A typical Saturday for Sara Berman ’07 begins with chickens, 25 to be exact. Each Saturday morning, she moves the chicken coop to a fresh plot in the hay field of Bellevue’s Squash Blossom Farm, a seven-acre property she and husband Ed Zinader purchased in 2014. In addition to eggs, the farm produces mixed vegetables, herbs, flowers, and berries.
“I get profound joy and satisfaction from growing food for myself and my community and have immense pride in eating the food that I produce,” said Sara. “In an increasingly globalized and industrialized world, I think it is extremely important for our personal health and greater culture to know where our food comes from. Small, sustainable farms like ours contribute to localizing our food system and inspire excitement for fresh, local, and sustainable food production.”
Squash Blossom Farm’s crops are 100 percent chemical-free and are sold locally (including the Ketchum Farmers’ Market this summer) and through direct marketing. Future plans for the property include two hoop houses (a type of greenhouse) to extend the growing season. Running a small sustainable, local farm is no easy task, but with farms like Squash Blossom becoming more popular, Sara hopes to reconnect people to the food they eat.
Sara’s passion for sustainable farming began with her Community School education. The former Cutthroat girls’ varsity soccer co-captain and SVSEF alpine racer credits a “Local Food Feast” in teacher Harry Weekes’s advanced biology class with directing her on the path of sustainable food and farming, a field she knew nothing about at that point. “That project was what originally opened my eyes to topics of food production and inspired me to pursue more experiences in agriculture. Community School definitely set me on a path to looking at the world through a lens of sustainability and environmental justice. It gave me the confidence and context to explore ideas of food and sustainability in my adult life.”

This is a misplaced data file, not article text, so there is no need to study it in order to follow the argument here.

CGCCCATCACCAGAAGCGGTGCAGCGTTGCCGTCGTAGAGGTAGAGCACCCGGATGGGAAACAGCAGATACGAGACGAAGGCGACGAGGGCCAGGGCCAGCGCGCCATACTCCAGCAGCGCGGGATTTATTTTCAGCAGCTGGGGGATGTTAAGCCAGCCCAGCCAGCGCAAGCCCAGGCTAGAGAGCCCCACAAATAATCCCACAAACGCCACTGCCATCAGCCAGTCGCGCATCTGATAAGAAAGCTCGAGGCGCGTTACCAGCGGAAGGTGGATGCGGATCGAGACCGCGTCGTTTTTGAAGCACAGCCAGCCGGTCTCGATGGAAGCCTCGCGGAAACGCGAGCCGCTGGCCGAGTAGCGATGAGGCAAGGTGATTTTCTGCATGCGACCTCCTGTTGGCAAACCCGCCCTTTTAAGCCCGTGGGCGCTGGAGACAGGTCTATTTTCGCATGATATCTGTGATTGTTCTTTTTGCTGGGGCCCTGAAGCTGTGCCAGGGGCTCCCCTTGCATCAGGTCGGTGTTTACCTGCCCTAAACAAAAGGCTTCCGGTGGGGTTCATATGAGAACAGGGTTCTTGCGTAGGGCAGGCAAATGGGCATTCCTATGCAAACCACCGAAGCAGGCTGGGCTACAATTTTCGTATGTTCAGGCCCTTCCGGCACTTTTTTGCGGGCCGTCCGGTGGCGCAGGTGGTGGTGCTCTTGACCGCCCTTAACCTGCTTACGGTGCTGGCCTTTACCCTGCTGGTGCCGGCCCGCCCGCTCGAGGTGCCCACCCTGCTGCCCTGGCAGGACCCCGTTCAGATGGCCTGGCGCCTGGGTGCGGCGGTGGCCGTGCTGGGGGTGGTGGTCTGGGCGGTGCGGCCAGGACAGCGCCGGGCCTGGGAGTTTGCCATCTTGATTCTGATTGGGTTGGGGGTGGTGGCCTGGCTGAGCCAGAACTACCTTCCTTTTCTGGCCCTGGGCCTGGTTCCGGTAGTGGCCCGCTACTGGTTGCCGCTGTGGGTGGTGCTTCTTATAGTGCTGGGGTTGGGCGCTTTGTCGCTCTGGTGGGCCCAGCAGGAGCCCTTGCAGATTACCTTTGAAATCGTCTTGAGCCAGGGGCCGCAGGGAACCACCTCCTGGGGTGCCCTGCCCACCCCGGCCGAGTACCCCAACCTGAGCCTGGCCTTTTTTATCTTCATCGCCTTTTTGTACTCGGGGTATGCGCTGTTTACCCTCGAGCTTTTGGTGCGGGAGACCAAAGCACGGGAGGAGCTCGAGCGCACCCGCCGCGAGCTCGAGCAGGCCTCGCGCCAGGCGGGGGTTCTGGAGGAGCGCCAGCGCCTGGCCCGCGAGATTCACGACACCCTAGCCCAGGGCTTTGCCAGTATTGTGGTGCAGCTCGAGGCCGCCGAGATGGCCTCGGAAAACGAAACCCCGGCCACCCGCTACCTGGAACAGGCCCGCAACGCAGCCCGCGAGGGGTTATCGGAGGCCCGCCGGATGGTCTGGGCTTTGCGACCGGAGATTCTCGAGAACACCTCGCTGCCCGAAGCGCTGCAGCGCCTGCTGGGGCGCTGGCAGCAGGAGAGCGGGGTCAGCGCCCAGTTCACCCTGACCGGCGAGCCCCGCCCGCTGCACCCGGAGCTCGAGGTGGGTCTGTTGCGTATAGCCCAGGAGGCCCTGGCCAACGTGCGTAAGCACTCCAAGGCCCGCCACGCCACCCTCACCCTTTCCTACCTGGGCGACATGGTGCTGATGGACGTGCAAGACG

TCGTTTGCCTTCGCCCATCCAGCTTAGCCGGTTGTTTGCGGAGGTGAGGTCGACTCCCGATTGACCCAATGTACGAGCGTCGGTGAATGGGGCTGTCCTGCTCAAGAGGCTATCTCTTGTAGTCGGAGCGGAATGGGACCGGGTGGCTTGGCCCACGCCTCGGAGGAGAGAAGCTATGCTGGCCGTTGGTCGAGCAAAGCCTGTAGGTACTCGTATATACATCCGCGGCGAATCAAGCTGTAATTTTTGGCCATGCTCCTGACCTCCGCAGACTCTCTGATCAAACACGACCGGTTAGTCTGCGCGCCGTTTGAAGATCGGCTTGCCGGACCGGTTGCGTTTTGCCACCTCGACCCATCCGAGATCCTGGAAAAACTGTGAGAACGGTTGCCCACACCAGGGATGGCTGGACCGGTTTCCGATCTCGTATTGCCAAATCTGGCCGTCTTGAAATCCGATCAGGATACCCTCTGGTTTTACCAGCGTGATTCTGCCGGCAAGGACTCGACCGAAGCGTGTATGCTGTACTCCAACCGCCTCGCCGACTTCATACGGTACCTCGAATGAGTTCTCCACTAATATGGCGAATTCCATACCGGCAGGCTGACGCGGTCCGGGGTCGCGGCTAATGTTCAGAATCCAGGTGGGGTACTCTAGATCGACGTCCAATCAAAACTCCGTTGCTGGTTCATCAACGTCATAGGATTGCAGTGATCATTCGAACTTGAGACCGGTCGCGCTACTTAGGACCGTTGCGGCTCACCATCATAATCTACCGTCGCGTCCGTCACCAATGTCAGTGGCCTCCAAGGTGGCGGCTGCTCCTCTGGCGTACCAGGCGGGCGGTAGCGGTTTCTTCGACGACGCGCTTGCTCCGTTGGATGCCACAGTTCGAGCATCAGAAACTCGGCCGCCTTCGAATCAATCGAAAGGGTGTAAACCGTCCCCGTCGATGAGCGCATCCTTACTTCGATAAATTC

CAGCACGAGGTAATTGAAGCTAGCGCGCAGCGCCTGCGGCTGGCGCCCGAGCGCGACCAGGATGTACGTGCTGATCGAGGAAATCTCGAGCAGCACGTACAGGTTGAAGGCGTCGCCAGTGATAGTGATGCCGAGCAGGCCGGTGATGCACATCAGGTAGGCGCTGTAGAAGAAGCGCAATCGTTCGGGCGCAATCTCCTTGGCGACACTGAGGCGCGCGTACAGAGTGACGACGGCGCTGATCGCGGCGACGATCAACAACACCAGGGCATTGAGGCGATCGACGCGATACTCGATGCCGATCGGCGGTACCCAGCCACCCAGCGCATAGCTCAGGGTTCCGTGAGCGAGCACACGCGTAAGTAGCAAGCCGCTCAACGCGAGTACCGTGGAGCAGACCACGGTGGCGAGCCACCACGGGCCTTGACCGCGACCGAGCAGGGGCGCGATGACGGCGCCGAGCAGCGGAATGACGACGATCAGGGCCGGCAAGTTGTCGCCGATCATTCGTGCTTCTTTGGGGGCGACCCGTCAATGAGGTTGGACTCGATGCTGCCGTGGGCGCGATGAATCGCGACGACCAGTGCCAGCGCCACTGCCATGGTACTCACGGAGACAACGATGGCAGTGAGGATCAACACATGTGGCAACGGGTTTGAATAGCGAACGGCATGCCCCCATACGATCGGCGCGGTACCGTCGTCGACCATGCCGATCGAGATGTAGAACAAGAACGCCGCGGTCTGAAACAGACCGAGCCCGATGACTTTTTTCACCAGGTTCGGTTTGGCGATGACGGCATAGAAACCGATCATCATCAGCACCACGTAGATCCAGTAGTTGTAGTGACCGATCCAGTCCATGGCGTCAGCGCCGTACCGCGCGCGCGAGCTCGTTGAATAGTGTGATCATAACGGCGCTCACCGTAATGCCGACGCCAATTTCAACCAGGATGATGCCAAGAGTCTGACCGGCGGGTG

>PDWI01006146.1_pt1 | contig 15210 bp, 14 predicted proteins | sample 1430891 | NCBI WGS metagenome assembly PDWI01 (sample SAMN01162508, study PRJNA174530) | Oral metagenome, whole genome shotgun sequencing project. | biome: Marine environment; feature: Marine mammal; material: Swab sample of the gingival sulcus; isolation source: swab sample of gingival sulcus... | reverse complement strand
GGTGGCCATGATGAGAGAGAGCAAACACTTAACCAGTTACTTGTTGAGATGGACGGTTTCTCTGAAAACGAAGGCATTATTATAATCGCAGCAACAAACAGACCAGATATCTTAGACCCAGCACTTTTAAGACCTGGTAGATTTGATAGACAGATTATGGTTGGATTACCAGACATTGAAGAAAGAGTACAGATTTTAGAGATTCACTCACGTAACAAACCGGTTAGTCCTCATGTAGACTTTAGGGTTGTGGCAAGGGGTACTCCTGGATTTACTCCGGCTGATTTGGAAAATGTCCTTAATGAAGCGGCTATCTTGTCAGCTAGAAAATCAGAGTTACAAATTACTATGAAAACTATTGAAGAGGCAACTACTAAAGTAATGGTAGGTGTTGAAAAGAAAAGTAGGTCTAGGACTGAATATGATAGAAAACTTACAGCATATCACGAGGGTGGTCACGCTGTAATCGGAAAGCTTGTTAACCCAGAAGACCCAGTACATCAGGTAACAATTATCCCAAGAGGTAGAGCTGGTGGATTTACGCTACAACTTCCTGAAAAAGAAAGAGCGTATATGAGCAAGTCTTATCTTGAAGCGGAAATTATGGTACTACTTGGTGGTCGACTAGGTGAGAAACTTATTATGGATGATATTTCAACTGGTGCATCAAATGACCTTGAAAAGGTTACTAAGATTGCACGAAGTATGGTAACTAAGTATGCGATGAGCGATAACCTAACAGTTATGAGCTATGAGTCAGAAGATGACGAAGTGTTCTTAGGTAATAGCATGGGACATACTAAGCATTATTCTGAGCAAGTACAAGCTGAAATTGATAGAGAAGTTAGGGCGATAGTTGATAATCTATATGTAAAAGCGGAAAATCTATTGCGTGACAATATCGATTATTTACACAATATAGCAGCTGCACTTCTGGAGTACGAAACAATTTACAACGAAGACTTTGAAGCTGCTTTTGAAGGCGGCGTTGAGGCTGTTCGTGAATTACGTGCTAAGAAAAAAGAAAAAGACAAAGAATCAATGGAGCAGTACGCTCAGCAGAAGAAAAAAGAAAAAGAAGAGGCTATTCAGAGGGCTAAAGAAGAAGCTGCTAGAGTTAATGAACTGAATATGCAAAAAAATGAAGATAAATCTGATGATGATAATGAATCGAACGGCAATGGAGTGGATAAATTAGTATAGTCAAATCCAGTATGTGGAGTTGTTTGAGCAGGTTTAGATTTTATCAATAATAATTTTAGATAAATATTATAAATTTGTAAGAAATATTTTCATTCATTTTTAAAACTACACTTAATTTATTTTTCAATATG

In 2007, Sara also earned the Idaho Mountain Express award for the student most likely to return and give back to the Wood River Valley, a distinction she has fulfilled. After graduating from Kenyon College with degrees in Spanish and environmental studies, Sara worked for Kenyon’s local food program and then spent eight months in South America working at a number of farms and ranches. The trip enriched her perspective of food systems and farming. “It is that connection and devotion to our community that drove me to return here and build a farm in our valley instead of elsewhere,“ said Sara. “In addition to contributing to our local food system, we hope the farm will also become a place for our community to come together and celebrate what our land can produce.”